Depression can impact physical health, causing kids to lose their usual energetic nature and navigate the world in a slower manner. Changes that may suggest your child is struggling may include sluggishness, reduced energy levels, and a decrease in desire to engage in physical activity. If the external environment, diet, or routine has remained unchanged, seek help from a medical professional to screen for depression.

6.   Feeling Guilty or Worthless

Children with depression may express feelings of worthlessness or disproportionate guilt about ordinary situations. Pay attention if your child uses negative self-talk or seems overly remorseful for minor missteps, as this may suggest that is how their internal dialogue is running. In this case, cognitive-behavioral therapy (CBT) can help greatly, replacing negative patterns of thinking through beneficial tools.

7.   Low Energy Levels

As depression often drains energy levels, your child may constantly seem tired, lack enthusiasm, or show less interest in being physically active. When these behaviors and feelings persist, and tests rule out any other cause for these symptoms, seeking guidance from a licensed pediatric psychiatrist is paramount.

8.   Changes in Appetite

Depression can also cause changes in appetite, either an increase or a decrease. If your child’s weight suddenly begins fluctuating and their appetite is reduced or enhanced, an underlying mental health condition, such as depression, may be to blame. Doctors will conduct tests to rule out any other health condition that may be causing weight change.

Treatment for Depression in Children

Treatment options for kids with depression are similar to those offered for adults. Typically, psychotherapy is preferred, and medication will only be offered as a last resort for more extreme cases. Family therapy is a popular option, as it keeps parental involvement at the forefront of their child’s recovery. The age of the child with depression will also impact the treatment options offered, as a teenager might require more privacy in therapy than a younger child.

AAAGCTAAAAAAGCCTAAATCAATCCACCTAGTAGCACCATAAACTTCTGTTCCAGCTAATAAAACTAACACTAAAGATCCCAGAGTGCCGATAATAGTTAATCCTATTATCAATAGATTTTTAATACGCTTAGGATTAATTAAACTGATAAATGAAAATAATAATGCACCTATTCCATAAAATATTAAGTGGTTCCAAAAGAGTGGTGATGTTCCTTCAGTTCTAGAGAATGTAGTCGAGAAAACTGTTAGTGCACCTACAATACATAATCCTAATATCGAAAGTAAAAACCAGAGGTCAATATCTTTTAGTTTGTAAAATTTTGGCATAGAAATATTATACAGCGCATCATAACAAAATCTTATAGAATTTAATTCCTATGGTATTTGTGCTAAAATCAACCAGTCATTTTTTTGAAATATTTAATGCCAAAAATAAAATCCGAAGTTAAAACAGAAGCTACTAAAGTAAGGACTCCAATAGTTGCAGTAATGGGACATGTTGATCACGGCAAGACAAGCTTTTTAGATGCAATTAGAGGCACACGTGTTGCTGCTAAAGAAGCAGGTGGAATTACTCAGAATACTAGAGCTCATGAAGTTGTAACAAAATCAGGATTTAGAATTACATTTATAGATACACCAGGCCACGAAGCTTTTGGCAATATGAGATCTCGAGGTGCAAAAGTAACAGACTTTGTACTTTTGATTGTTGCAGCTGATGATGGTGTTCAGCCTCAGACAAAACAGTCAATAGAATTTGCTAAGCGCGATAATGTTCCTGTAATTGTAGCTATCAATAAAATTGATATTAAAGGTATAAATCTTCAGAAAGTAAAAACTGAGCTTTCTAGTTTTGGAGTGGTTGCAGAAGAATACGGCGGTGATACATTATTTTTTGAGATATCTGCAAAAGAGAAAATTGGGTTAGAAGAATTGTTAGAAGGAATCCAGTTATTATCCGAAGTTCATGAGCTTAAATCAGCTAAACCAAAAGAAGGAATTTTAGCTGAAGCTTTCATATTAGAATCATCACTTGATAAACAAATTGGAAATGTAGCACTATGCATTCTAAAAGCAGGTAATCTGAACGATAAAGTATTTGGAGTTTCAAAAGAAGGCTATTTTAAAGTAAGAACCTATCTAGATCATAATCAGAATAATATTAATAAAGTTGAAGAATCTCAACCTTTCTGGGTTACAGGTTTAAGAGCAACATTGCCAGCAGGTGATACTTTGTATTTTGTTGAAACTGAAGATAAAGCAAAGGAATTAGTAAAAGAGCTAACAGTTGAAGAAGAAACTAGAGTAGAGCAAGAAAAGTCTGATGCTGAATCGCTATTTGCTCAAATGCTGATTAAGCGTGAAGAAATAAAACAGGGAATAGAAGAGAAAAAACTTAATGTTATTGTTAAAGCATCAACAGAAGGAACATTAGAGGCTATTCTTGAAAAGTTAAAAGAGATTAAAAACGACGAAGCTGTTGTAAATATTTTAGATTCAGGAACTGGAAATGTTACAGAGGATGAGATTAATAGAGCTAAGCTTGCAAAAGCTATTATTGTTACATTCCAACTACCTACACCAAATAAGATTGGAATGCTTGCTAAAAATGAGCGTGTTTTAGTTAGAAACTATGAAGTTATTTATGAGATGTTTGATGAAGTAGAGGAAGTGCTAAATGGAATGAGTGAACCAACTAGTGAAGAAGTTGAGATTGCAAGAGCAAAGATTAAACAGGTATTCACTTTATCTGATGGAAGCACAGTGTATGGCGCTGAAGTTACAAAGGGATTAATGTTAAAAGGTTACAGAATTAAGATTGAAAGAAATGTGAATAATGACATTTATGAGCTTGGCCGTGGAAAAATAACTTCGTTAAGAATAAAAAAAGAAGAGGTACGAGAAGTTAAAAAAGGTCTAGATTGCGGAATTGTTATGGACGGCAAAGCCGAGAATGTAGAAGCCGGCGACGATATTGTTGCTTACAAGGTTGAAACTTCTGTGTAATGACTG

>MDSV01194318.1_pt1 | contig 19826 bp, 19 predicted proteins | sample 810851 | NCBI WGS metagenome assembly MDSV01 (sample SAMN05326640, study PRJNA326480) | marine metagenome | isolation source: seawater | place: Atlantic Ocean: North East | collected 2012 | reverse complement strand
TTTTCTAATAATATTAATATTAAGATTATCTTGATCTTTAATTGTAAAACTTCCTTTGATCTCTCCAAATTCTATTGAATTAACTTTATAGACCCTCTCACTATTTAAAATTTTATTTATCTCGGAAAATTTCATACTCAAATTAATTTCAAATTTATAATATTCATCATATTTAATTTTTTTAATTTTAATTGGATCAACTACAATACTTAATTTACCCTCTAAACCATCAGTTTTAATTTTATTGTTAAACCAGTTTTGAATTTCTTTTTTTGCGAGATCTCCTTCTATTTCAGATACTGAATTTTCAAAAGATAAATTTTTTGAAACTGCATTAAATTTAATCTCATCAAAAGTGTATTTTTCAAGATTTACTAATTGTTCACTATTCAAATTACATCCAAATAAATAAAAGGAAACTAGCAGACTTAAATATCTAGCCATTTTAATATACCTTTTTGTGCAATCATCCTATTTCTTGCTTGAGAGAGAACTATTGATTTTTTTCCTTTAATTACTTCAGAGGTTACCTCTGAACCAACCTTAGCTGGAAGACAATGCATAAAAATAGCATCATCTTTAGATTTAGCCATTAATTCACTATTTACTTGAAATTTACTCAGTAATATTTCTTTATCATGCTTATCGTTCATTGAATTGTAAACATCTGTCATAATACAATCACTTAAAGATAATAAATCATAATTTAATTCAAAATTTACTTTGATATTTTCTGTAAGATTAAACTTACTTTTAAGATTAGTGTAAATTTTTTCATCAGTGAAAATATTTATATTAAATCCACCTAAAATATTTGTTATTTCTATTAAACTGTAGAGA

Depression in children is a complex condition, but acknowledging the symptoms is the first step toward seeking help. Available resources, such as a depression screening for children and a depression scale for children, can assist in identifying these symptoms. Even children’s books about depression can offer support in a kid-friendly way, helping them find the language to describe their feelings. Resources such as these teach children that they are not alone and nothing is “wrong” with them and equip them with tools to manage complex feelings.

Parents can struggle with their child’s diagnosis of depression, as it may bring feelings of shame and inadequacy. Attending family therapy will offer parents sufficient methods to aid their child’s recovery, alongside essential information about maintaining stability in the home.

Support your child by seeking professional help while offering them your love and support. You’ll be leading them through difficult moments in life and guiding them to return to a place of happiness.

Authored By 

LifeStance Health
LifeStance Health

LifeStance is a mental healthcare company focused on providing evidence-based, medically driven treatment services for children, adolescents, and adults.